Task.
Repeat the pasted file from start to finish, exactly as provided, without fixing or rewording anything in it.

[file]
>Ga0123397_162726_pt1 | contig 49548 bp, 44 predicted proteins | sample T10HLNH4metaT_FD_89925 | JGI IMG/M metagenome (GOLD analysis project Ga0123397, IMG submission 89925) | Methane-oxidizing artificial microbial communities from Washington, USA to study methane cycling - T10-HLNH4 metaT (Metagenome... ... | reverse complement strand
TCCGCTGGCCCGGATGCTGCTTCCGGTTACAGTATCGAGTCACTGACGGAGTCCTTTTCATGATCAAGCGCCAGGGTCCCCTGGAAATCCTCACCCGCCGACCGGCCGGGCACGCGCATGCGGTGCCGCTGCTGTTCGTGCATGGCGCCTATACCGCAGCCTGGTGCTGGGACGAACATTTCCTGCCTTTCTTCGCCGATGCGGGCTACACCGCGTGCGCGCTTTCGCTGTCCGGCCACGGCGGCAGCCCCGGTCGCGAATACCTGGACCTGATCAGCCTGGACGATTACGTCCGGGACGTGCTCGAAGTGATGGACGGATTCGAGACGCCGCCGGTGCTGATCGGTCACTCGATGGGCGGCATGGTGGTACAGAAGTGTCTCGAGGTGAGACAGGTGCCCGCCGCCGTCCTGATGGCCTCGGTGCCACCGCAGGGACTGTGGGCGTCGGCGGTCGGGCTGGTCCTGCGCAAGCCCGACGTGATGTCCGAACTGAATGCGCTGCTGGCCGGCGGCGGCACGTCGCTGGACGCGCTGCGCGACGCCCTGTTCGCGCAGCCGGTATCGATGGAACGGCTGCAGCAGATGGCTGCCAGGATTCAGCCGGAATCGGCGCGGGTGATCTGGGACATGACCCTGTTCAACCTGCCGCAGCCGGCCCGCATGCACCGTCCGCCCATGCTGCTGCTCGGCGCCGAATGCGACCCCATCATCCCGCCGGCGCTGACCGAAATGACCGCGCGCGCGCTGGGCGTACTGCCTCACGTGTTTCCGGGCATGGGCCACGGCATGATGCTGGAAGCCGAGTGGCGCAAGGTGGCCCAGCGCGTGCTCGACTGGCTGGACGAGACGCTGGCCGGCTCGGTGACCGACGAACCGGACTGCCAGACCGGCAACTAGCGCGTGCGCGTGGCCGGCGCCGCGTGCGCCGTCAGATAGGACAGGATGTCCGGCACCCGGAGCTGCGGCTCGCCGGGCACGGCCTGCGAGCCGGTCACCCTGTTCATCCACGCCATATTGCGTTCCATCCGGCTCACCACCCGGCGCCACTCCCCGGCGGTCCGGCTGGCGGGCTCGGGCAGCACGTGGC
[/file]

>Ga0123397_162726_pt1 | contig 49548 bp, 44 predicted proteins | sample T10HLNH4metaT_FD_89925 | JGI IMG/M metagenome (GOLD analysis project Ga0123397, IMG submission 89925) | Methane-oxidizing artificial microbial communities from Washington, USA to study methane cycling - T10-HLNH4 metaT (Metagenome... ... | reverse complement strand
TCCGCTGGCCCGGATGCTGCTTCCGGTTACAGTATCGAGTCACTGACGGAGTCCTTTTCATGATCAAGCGCCAGGGTCCCCTGGAAATCCTCACCCGCCGACCGGCCGGGCACGCGCATGCGGTGCCGCTGCTGTTCGTGCATGGCGCCTATACCGCAGCCTGGTGCTGGGACGAACATTTCCTGCCTTTCTTCGCCGATGCGGGCTACACCGCGTGCGCGCTTTCGCTGTCCGGCCACGGCGGCAGCCCCGGTCGCGAATACCTGGACCTGATCAGCCTGGACGATTACGTCCGGGACGTGCTCGAAGTGATGGACGGATTCGAGACGCCGCCGGTGCTGATCGGTCACTCGATGGGCGGCATGGTGGTACAGAAGTGTCTCGAGGTGAGACAGGTGCCCGCCGCCGTCCTGATGGCCTCGGTGCCACCGCAGGGACTGTGGGCGTCGGCGGTCGGGCTGGTCCTGCGCAAGCCCGACGTGATGTCCGAACTGAATGCGCTGCTGGCCGGCGGCGGCACGTCGCTGGACGCGCTGCGCGACGCCCTGTTCGCGCAGCCGGTATCGATGGAACGGCTGCAGCAGATGGCTGCCAGGATTCAGCCGGAATCGGCGCGGGTGATCTGGGACATGACCCTGTTCAACCTGCCGCAGCCGGCCCGCATGCACCGTCCGCCCATGCTGCTGCTCGGCGCCGAATGCGACCCCATCATCCCGCCGGCGCTGACCGAAATGACCGCGCGCGCGCTGGGCGTACTGCCTCACGTGTTTCCGGGCATGGGCCACGGCATGATGCTGGAAGCCGAGTGGCGCAAGGTGGCCCAGCGCGTGCTCGACTGGCTGGACGAGACGCTGGCCGGCTCGGTGACCGACGAACCGGACTGCCAGACCGGCAACTAGCGCGTGCGCGTGGCCGGCGCCGCGTGCGCCGTCAGATAGGACAGGATGTCCGGCACCCGGAGCTGCGGCTCGCCGGGCACGGCCTGCGAGCCGGTCACCCTGTTCATCCACGCCATATTGCGTTCCATCCGGCTCACCACCCGGCGCCACTCCCCGGCGGTCCGGCTGGCGGGCTCGGGCAGCACGTGGC